During the RSV translation process of Corinthians in the 1930s and early 1940s, the team decided to join two Greek words—malakoi and arsenokoitai—into one word “homosexual” for ease in understanding. The team had been tasked to update the language of the popular King James, the ASV, and the ESV to more modern English. For the most part, until then, the two Greek words had been a variation on “effeminate” (one who takes the sexual penetrated role of a woman) and “sodomite” (one who penetrates another person, typically with excessive lust and with no intent to procreate). Even in the 1930s, the word “homosexual” carried a different meaning and implication than it does today. Then, homosexuality was wrongly considered a mental illness; not a moral issue, but a pathological one.
It’s even more obvious that the word homosexual as we understand it today (one who is emotionally, romantically, and sexually attracted to the same sex) is a poor conjoining and translation of two words that throughout history had referred to exploitative sex.
The placement of the word “homosexual” in Corinthians went relatively unnoticed for the next 30 years. Historical denominational journals, pastoral counseling magazines, and Christian books reflect this. There was simply no discussion taking place that connected morality and sin to homosexuality using 1 Corinthians. (This is all part of the historical work I am now doing.)
Then in the 1971 The Living Bible paraphrase, the words “homosexual/homosexuality” were introduced in six more places in the Bible for the first time (Leviticus twice, Deuteronomy, 1 Kings, Romans (inferred) and 1 Timothy). Surprising, isn’t it? Still, there was no theology created around homosexuality. The Christian church was not in the fix-the-gays business. The translation notes on this Bible indicate the translations, just as had happened in the RSV, were cultural decisions, not theological ones.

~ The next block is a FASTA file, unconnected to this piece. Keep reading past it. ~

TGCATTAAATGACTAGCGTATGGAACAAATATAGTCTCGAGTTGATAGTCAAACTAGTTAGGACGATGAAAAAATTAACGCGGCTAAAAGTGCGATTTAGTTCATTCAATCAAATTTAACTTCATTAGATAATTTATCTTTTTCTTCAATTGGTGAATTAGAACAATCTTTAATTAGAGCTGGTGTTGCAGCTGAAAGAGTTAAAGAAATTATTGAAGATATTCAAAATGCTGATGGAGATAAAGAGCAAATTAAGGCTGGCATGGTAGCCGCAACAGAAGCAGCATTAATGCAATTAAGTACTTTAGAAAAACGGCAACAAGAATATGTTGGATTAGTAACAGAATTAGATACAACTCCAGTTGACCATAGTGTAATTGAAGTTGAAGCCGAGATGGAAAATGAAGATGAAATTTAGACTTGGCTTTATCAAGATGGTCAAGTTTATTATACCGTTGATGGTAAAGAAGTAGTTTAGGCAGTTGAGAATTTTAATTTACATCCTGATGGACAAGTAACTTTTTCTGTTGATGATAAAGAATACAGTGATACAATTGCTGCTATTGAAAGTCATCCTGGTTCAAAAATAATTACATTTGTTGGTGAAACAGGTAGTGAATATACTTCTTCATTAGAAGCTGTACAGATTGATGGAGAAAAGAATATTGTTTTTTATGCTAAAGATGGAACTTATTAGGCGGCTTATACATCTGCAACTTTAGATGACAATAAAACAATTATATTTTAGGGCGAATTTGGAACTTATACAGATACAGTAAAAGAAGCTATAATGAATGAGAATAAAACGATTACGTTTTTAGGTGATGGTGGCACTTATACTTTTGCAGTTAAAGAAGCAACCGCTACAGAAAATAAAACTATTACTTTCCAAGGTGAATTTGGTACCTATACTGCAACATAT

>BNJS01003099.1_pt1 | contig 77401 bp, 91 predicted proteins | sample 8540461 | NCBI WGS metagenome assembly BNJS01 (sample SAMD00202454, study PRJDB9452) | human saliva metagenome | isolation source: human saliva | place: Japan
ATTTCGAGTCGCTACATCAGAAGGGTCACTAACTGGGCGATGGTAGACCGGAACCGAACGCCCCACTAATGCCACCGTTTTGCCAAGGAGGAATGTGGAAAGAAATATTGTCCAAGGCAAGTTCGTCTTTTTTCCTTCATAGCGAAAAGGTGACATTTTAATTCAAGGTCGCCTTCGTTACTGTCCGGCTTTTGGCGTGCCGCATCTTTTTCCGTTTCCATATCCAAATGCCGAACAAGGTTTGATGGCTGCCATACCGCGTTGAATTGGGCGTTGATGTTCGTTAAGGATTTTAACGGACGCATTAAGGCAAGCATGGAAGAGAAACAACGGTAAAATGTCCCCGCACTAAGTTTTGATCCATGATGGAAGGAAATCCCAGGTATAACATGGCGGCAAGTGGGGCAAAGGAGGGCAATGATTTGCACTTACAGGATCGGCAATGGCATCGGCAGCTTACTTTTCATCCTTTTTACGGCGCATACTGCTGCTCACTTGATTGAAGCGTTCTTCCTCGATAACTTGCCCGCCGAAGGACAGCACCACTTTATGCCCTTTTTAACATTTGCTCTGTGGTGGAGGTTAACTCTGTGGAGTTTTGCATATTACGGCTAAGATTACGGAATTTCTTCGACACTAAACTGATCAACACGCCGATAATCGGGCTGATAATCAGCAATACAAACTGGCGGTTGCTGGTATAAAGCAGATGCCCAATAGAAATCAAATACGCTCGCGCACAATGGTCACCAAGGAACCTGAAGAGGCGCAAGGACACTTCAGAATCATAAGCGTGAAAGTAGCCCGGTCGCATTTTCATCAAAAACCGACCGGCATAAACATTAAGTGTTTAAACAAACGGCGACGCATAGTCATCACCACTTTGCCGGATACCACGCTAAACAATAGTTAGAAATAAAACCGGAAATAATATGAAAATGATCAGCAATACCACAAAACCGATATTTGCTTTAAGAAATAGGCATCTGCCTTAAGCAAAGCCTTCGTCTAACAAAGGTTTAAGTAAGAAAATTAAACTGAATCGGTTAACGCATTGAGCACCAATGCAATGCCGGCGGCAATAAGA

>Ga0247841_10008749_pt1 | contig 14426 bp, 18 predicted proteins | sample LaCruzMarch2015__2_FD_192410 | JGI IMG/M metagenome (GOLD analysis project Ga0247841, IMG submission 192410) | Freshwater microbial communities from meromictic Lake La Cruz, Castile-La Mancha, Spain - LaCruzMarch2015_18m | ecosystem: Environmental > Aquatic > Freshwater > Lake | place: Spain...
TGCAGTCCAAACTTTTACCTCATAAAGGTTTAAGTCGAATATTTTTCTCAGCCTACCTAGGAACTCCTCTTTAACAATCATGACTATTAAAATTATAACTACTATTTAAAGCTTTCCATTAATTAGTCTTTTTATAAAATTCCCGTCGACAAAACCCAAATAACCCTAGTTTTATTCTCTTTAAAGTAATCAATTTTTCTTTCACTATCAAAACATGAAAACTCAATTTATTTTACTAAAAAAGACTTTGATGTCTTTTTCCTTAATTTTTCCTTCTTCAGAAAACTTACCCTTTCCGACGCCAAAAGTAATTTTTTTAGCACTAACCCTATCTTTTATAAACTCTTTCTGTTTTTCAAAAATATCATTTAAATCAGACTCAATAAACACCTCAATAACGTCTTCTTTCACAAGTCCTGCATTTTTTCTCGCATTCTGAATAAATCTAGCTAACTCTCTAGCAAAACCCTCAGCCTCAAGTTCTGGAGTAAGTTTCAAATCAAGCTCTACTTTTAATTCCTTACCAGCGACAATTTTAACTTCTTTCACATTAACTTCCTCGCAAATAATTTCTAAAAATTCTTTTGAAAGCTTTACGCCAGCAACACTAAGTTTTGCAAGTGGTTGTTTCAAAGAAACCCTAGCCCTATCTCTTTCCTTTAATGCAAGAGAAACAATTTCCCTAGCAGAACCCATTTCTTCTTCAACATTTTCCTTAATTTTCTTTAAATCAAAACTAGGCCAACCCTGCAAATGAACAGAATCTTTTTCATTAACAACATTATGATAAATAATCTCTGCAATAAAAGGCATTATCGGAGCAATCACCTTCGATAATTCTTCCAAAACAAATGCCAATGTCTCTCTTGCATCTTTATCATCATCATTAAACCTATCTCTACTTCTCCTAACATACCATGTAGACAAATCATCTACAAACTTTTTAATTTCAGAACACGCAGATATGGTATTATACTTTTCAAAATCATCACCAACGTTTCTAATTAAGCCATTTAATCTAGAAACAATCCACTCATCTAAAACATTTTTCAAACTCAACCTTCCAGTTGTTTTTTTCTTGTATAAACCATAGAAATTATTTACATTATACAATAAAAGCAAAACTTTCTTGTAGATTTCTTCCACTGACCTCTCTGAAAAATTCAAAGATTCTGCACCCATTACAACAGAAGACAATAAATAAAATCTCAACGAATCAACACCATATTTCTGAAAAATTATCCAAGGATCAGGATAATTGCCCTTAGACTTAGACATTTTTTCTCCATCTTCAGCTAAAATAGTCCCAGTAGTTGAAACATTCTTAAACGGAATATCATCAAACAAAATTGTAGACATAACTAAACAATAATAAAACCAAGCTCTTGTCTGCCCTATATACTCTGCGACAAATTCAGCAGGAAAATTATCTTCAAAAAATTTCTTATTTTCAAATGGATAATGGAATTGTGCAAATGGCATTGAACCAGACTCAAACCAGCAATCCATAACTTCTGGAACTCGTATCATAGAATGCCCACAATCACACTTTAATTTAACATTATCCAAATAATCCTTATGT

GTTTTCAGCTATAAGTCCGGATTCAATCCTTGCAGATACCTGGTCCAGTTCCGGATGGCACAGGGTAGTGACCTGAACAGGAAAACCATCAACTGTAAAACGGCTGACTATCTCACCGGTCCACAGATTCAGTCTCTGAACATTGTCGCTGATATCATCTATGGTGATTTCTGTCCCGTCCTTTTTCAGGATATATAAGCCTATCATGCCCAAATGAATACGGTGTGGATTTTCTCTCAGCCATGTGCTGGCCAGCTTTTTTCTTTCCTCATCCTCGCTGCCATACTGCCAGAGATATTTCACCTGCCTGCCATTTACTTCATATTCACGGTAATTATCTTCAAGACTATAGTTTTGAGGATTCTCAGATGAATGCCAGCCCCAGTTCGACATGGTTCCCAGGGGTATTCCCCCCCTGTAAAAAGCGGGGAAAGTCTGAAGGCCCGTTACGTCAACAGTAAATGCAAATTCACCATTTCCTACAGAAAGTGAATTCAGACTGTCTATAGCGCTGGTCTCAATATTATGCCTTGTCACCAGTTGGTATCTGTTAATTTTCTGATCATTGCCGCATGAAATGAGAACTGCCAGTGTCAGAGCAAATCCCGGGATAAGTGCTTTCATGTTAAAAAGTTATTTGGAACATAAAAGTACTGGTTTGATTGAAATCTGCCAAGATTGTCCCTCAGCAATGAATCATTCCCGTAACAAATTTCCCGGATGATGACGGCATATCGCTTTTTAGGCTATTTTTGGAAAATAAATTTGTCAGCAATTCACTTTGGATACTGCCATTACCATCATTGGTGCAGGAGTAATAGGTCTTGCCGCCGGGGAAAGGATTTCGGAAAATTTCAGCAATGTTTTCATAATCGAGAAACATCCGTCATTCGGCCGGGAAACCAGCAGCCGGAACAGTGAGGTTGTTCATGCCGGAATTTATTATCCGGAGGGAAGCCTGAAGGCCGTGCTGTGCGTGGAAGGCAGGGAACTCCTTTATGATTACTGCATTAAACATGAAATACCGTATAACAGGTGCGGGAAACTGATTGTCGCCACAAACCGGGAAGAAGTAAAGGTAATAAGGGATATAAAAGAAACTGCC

About the same time, in 1973, medical experts lifted the designation of mental illness off homosexuality. They had never had the science or studies to support the pathological designation. The history of understanding the progression of human sexuality from 1870 till 1970 is fascinating! For another time . . .
Sadly, in the late 1970s, a landscape created primarily by the Moral Majority and conservative politics developed in America that made it politically advantageous for conservatives and financially advantageous for TV evangelists at the time to blame moral decline in the country and church on a few select topics: abortion (did you know the SBC supported abortion in the early 1970s? Pretty surprising, right?), drugs, and “the gays.”
Still, historical documents show that absolutely no “gay theology” had yet been constructed.
By the end of the 1970s, however, the first Christian groups began to slowly appear with a mission to “fix” the gays and make them straight by employing reparative therapy, and even suggesting that gay people enter into heterosexual marriages. Even though the word “homosexual” was placed in the RSV and the TLB with no theological considerations, and little medical understanding, still, it was conveniently there.
Previously discarded theories as to why some people were gay were recycled, re-tooled slightly, and wrapped in Christianese. Voila! A new Christian industry was born and along with it, a slowly emerging theology informing Christians about “what God clearly says about homosexuality.”